Author: Oli Rushby Posted: 20 Jan 2016
Whether they’re a cool way to share your rides with your friends or vital evidence in the unfortunate event of an incident, the use of on-board cameras has skyrocketed in the last five years.
With many riders attaching such devices to their helmets, debate soon arose surrounding the safety implications of doing so. In 2014, the Federation of International Motorcycling (FIM), the governing body for all motorcycle sport, banned riders from mounting cameras on their helmets in all FIM-sanctioned events in fear that devices attached to a helmet could prevent its ability to absorb impact.
However, new research conducted by the Transport Research Laboratory on behalf of BBC Safety suggests helmet cameras aren’t as dangerous as previously feared.
The study sought to investigate the potential effects of mounting a camera on the safety performance of helmets. A range of commonly-used climbing helmets were tested with cameras mounted at the front, side and top of the helmet using either sticky mounts or straps.
Energy transference to the head was measured during standardised impact challenges, in line with a number of European standards.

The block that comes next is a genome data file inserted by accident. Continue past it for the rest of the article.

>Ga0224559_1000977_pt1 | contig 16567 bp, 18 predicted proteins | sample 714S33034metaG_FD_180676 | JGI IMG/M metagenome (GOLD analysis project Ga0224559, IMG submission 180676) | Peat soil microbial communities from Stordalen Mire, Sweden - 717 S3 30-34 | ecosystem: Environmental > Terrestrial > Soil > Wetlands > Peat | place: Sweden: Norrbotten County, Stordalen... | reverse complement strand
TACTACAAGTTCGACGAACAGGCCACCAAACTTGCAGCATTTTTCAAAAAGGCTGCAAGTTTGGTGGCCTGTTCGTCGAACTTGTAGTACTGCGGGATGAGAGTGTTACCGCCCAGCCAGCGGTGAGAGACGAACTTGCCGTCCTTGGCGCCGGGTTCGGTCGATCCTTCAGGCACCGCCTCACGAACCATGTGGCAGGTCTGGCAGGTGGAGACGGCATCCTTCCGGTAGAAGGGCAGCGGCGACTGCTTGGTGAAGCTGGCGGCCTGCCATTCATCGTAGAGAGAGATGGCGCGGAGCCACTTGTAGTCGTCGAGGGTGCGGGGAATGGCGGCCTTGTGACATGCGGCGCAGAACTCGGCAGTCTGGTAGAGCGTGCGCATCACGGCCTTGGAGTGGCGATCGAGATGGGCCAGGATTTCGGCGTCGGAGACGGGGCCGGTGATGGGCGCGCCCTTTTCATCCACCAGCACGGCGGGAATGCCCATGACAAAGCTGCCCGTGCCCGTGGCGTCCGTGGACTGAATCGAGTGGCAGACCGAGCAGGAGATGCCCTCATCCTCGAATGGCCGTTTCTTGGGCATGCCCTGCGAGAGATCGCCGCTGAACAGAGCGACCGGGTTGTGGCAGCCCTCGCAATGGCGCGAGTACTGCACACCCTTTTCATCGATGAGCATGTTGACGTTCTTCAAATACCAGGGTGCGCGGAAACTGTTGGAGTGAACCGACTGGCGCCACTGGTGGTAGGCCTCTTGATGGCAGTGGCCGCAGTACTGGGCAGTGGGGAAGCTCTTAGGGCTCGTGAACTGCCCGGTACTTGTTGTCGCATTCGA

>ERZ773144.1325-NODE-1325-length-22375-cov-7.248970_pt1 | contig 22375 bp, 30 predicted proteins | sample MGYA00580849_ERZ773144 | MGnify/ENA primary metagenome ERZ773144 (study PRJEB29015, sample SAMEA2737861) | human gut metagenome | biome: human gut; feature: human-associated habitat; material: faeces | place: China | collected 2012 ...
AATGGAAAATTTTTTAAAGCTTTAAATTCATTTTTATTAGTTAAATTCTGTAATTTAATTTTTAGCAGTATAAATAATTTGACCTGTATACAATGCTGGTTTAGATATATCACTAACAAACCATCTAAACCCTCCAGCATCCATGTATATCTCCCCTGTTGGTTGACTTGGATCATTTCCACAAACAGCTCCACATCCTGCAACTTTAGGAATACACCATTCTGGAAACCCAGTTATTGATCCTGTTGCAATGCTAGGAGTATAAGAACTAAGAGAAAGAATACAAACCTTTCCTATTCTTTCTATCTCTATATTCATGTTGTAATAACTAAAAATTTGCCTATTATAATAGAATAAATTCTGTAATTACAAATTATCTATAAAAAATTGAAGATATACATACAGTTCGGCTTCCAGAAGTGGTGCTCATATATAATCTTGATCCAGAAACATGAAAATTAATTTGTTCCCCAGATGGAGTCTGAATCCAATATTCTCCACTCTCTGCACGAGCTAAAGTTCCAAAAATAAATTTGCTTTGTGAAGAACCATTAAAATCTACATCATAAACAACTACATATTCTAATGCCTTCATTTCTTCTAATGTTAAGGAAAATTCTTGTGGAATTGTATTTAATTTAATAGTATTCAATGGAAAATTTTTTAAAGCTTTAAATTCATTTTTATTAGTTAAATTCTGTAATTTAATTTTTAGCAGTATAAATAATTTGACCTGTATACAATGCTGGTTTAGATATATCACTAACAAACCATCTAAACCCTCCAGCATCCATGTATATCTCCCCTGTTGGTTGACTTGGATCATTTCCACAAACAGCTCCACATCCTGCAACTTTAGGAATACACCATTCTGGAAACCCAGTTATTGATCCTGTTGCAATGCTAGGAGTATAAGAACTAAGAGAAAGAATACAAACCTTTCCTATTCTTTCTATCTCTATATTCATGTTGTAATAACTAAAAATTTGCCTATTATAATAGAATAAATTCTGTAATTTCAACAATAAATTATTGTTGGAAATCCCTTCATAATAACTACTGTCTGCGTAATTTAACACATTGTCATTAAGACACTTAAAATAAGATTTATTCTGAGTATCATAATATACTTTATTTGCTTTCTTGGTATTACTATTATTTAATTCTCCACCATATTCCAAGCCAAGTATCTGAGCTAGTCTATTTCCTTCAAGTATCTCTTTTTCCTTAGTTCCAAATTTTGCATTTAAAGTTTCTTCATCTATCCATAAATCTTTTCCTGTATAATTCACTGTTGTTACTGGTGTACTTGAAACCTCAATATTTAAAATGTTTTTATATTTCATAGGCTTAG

The results showed all helmet-mounted camera configurations investigated may be mounted at all three impact locations without increasing the risk of head injury.
“Concerns have been raised about the safety implications of fixing cameras to helmets, so it’s encouraging that the configurations tested still meet the required safety standards,” said Richard Cuerden, Chief Research Schientist at TRL.
“But while the results are promising, it’s important we don’t assume the outcome will be the same for all helmet and camera configurations. Other variables not tested could result in different injury outcomes, so further research and testing is required before we can confidently say that all helmets, scenarios and designs will achieve the same result.”
With the tests conducted on climbing helmets, we put the question to our social channels to find out what real riders think about the dangers of helmet cameras.
“Anything on your lid is dangerous in a crash, as it can stop your head rolling as the rest of your body continues,” said Rich Beach.
Rob Hart added: “I don’t think it’s dangerous, it would just snap off. I wouldn’t ride without a camera now.”
Martin Crockford pointed out the size of such cameras is an issue: “I absolutely agree they are a good idea. The problem lies with strapping a brick to your helmet. It should be the size of a mobile phone camera with the recording equipment via a cable in your backpack. I can’t see any reason why you would strap a GoPro to the side of your helmet.”
“Being a motorcycle courier having a helmet camera should be standard issue,” said Matthew Mepham. I’ve done 120,000 miles in four years having five accidents, all non-fault. They can be dangerous if not secured properly, wouldn’t want the camera to come off doing 70mph with vehicles behind you, but you can buy an extra adhesive security mount that can stop that scenario. They are definitely not dangerous in the right circumstances.”